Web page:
C. Ticket Hoarding
time limit per test
2 seconds
memory limit per test
256 megabytes
input
standard input
output
standard output

As the CEO of a startup company, you want to reward each of your $k$ employees with a ticket to the upcoming concert. The tickets will be on sale for $n$ days, and by some time travelling, you have predicted that the price per ticket at day $i$ will be $a_i$. However, to prevent ticket hoarding, the concert organizers have implemented the following measures:

• A person may purchase no more than $m$ tickets per day.
• If a person purchases $x$ tickets on day $i$, all subsequent days (i.e. from day $i+1$ onwards) will have their prices per ticket increased by $x$.

For example, if $a = [1, 3, 8, 4, 5]$ and you purchase $2$ tickets on day $1$, they will cost $2$ in total, and the prices from day $2$ onwards will become $[5, 10, 6, 7]$. If you then purchase $3$ more tickets on day $2$, they will cost in total an additional $15$, and the prices from day $3$ onwards will become $[13, 9, 10]$.

Find the minimum spending to purchase $k$ tickets.

Input

Each test contains multiple test cases. The first line contains an integer $t$ ($1 \le t \le 10^4$) — the number of test cases. The description of the test cases follows.

The first line of each test case contains three integers $n$, $m$, and $k$ ($1 \le n \le 3 \cdot 10^5, 1 \le m \le 10^9, 1 \le k \le \min(nm, 10^9)$) — the number of sale days, the maximum amount of ticket purchasable each day, and the number of tickets to be bought at the end.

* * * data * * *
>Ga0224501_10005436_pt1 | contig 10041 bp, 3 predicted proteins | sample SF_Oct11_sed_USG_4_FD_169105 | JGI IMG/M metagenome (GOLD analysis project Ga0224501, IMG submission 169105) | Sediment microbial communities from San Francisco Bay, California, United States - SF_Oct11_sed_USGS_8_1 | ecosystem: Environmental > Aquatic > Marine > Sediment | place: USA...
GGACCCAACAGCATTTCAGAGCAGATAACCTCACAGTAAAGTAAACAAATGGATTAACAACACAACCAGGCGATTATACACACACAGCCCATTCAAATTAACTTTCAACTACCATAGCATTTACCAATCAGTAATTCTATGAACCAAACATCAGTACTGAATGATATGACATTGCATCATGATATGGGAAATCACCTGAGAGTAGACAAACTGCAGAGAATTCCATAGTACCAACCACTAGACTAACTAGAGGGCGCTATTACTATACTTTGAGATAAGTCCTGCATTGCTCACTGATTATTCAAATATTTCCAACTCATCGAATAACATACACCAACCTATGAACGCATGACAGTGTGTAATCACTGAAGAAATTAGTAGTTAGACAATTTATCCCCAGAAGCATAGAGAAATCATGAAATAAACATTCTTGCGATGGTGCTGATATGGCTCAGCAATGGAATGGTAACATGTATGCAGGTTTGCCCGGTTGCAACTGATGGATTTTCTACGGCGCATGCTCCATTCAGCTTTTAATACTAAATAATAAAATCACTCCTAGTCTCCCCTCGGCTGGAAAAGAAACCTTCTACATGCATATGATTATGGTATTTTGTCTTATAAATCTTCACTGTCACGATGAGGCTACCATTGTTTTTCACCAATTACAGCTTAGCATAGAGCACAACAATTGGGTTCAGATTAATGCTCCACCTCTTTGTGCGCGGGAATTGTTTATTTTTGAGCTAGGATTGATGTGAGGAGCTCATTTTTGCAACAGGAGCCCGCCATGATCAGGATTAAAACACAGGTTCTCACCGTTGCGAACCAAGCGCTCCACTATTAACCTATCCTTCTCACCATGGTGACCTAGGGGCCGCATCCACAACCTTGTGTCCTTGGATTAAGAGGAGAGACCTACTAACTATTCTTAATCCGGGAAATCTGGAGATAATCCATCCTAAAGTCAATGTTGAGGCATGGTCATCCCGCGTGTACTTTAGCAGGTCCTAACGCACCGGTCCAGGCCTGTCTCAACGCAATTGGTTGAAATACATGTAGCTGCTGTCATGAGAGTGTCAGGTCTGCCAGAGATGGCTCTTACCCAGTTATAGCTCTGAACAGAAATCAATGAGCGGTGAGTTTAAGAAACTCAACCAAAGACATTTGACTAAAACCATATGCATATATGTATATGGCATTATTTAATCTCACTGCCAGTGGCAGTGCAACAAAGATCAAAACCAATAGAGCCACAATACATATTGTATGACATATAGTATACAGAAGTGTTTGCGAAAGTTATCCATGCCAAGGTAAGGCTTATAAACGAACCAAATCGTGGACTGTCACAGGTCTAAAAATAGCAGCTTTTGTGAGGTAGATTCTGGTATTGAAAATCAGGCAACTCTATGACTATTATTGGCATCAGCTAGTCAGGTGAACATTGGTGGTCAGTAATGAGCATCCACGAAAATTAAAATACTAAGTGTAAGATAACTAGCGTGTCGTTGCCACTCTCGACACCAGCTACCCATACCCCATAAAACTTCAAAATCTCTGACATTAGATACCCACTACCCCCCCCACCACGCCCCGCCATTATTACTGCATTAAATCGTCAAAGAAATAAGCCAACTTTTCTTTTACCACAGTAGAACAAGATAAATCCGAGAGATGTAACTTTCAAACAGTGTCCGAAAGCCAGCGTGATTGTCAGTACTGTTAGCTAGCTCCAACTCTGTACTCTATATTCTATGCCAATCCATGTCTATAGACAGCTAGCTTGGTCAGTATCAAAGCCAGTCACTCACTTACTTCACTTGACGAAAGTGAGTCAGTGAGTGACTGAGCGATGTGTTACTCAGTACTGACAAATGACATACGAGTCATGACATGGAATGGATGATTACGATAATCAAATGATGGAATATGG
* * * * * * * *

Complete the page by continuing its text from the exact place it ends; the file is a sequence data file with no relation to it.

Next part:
The second line of each test case contains $n$ integers $a_1, a_2, \ldots, a_n$ ($1 \le a_i \le 10^9$) — the price per ticket for each of the upcoming $n$ days.

It is guaranteed that the sum of $n$ over all test cases does not exceed $3 \cdot 10^5$.

Output

For each test case, print one integer: the minimum amount of money needed to purchase exactly $k$ tickets.

Example
Input
44 2 38 6 4 24 2 88 6 4 25 100 110000 1 100 10 10006 3 95 5 5 5 5 5
Output
10
64
1
72

Note

In the first test case, one optimal way to buy $3$ tickets is as follows:

• Buy $0$ tickets on the first day. The prices per ticket for the remaining days are $[6, 4, 2]$.
• Buy $0$ tickets on the second day. The prices per ticket for the remaining days are $[4, 2]$.
• Buy $1$ ticket on the third day with cost $4$. The price per ticket for the remaining day is $[3]$.
• Buy $2$ tickets on the fourth day with cost $6$.

In the second test case, there is only one way to buy $8$ tickets:

• Buy $2$ tickets on the first day with cost $16$. The prices per ticket for the remaining days are $[8, 6, 4]$.
• Buy $2$ tickets on the second day with cost $16$. The prices per ticket for the remaining days are $[8, 6]$.
• Buy $2$ tickets on the third day with cost $16$. The price per ticket for the remaining day is $[8]$.
• Buy $2$ tickets on the fourth day with cost $16$.